12 Raising Society’s Awareness  Some feminists, like Gloria Steinem, tried to change awareness through the mass media  After graduating from college, Steinem worked as a freelance writer, including a stint of undercover work at a club run by Playboy magazine

13  While society tended to view Playboy bunnies in glamorous terms, Steinem revealed how much humiliation they had to endure to make a living  In 1972, she founded Ms., a feminist magazine

14  “Sex and race, because they are easily visible differences, have been the primary ways of organizing human beings into superior and inferior groups, and into the cheap labor on which this system still depends.”  Gloria Steinem

15 Opposing the Women’s Movement  Some Americans – both men and women – openly challenged the women’s movement  Phyllis Schlafly was a conservative political activist who denounced women’s liberation as a “total assault on the family, on marriage, and on children”

16  She worked hard to defeat the ERA, arguing that the act would compel women to fight in the military  Her argument resonated with many conservatives  Without their support, the ERA fell three states short of becoming a constitutional amendment

17  “Feminism is doomed… because it [attempts] to repeal and restructure human nature.”  “Women have babies, and men provide support. If you don’t like the way we’re made you’ve got to take it up with God.”  Phyllis Schlafly

18 Lasting Effects of the Women’s Movement  The Civil Rights Act of 1964 gave feminists a legal tool  It included a clause, called Title VII, that outlawed discrimination on the basis of sex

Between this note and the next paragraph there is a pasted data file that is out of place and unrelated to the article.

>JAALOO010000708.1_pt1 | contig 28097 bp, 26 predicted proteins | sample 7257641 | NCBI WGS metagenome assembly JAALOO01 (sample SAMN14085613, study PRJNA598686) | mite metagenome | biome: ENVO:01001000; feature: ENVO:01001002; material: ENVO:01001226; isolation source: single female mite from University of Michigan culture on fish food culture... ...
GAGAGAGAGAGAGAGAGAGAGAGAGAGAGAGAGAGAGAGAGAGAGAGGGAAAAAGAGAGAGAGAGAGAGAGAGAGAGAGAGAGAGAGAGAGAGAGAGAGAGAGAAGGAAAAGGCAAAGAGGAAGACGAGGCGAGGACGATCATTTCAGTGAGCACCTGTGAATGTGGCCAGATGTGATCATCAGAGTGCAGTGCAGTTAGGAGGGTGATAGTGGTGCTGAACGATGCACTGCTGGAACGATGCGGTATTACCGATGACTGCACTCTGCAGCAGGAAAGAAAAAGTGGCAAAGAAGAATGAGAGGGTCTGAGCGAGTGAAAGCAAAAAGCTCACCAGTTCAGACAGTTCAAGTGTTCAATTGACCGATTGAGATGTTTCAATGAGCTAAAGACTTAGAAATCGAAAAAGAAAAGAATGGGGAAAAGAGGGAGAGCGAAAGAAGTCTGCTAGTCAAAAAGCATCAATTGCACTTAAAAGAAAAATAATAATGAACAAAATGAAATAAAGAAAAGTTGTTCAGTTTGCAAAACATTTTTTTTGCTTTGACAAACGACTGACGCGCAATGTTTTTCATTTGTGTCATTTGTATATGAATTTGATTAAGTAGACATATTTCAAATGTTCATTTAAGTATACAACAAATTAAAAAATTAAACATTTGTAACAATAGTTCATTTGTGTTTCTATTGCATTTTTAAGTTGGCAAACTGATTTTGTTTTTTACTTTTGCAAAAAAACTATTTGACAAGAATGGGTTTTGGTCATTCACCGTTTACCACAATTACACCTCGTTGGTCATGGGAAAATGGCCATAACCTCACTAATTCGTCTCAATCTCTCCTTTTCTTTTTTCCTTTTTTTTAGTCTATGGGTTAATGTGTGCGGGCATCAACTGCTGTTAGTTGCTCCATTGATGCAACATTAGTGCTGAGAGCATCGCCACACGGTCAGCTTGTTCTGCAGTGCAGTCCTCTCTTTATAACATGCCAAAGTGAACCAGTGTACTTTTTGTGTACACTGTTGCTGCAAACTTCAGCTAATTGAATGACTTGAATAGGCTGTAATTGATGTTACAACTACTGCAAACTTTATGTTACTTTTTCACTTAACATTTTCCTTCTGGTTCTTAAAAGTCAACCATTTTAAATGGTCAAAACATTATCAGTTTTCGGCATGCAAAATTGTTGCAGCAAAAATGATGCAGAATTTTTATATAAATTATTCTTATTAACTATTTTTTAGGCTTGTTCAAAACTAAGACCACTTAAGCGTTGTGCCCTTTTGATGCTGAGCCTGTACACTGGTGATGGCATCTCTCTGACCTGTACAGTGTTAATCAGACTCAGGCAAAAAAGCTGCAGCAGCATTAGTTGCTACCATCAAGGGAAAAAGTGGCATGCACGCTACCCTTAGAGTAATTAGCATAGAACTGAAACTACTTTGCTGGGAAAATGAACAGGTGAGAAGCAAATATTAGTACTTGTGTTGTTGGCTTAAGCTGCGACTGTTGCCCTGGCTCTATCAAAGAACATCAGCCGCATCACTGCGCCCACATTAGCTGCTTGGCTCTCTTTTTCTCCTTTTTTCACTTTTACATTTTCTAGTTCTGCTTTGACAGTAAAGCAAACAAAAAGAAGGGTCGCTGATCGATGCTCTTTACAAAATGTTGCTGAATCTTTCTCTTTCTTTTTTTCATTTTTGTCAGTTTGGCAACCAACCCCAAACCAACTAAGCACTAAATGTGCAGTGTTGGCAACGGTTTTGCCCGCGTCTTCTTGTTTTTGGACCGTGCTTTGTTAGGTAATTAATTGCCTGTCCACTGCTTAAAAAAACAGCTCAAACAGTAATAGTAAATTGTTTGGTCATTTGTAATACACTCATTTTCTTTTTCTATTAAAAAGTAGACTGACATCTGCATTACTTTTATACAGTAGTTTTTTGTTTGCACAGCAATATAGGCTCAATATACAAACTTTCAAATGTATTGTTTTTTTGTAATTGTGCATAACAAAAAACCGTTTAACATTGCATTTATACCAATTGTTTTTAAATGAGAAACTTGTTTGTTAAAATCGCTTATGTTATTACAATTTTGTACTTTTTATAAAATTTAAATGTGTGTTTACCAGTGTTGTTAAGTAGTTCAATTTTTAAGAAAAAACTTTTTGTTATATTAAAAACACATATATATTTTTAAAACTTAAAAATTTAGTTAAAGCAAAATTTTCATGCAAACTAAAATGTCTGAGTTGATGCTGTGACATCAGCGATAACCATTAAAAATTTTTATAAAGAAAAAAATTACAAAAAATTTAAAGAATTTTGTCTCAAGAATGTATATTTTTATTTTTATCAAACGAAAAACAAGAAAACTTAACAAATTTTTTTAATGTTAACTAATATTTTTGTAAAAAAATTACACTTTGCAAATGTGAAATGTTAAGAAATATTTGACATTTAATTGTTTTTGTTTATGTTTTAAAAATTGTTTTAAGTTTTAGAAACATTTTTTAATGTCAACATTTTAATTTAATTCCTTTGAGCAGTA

19  The clause was actually inserted by civil rights opponents, who thought it was so outlandish that it would make the entire bill look ridiculous  When the bill actually passed, however, women used Title VII to challenge discrimination

20  President Kennedy established the Commission on the Status of Women in 1961 to examine workplace discrimination

21  Title IX of the Higher Education Act of 1972 banned discrimination in education  The Equal Credit Opportunity Act, passed in 1974, made it illegal to deny credit to a woman just because of her gender

22  Some feminists considered their most important legal victory to be the 1973 Supreme Court decision in Roe v. Wade, which assured women the right to legal abortions  Prior to Roe, most states outlawed or severely restricted abortion  Some women turned to illegal and often dangerous ways to end their pregnancies

23 The Workplace Slowly Changes  The percentage of women in the workforce has grown, from about 30 percent in 1950 to more than 60 percent in 2000  The average women still earns less than the average man, partly because women continue to work in fields that pay less  “The pink collar ghetto”

24  Today, the majority of the nation’s poor people are single women  These are the women in the lowest-paying jobs, with the fewest benefits  Many of these poor women are also single mothers

25  How is the modern woman different from the woman of the 1890s, 1920s, 1950s, 1970s?

26 The New Equal Rights Amendment  In each group, please list ten facets of American life where there she should be guaranteed equality between the sexes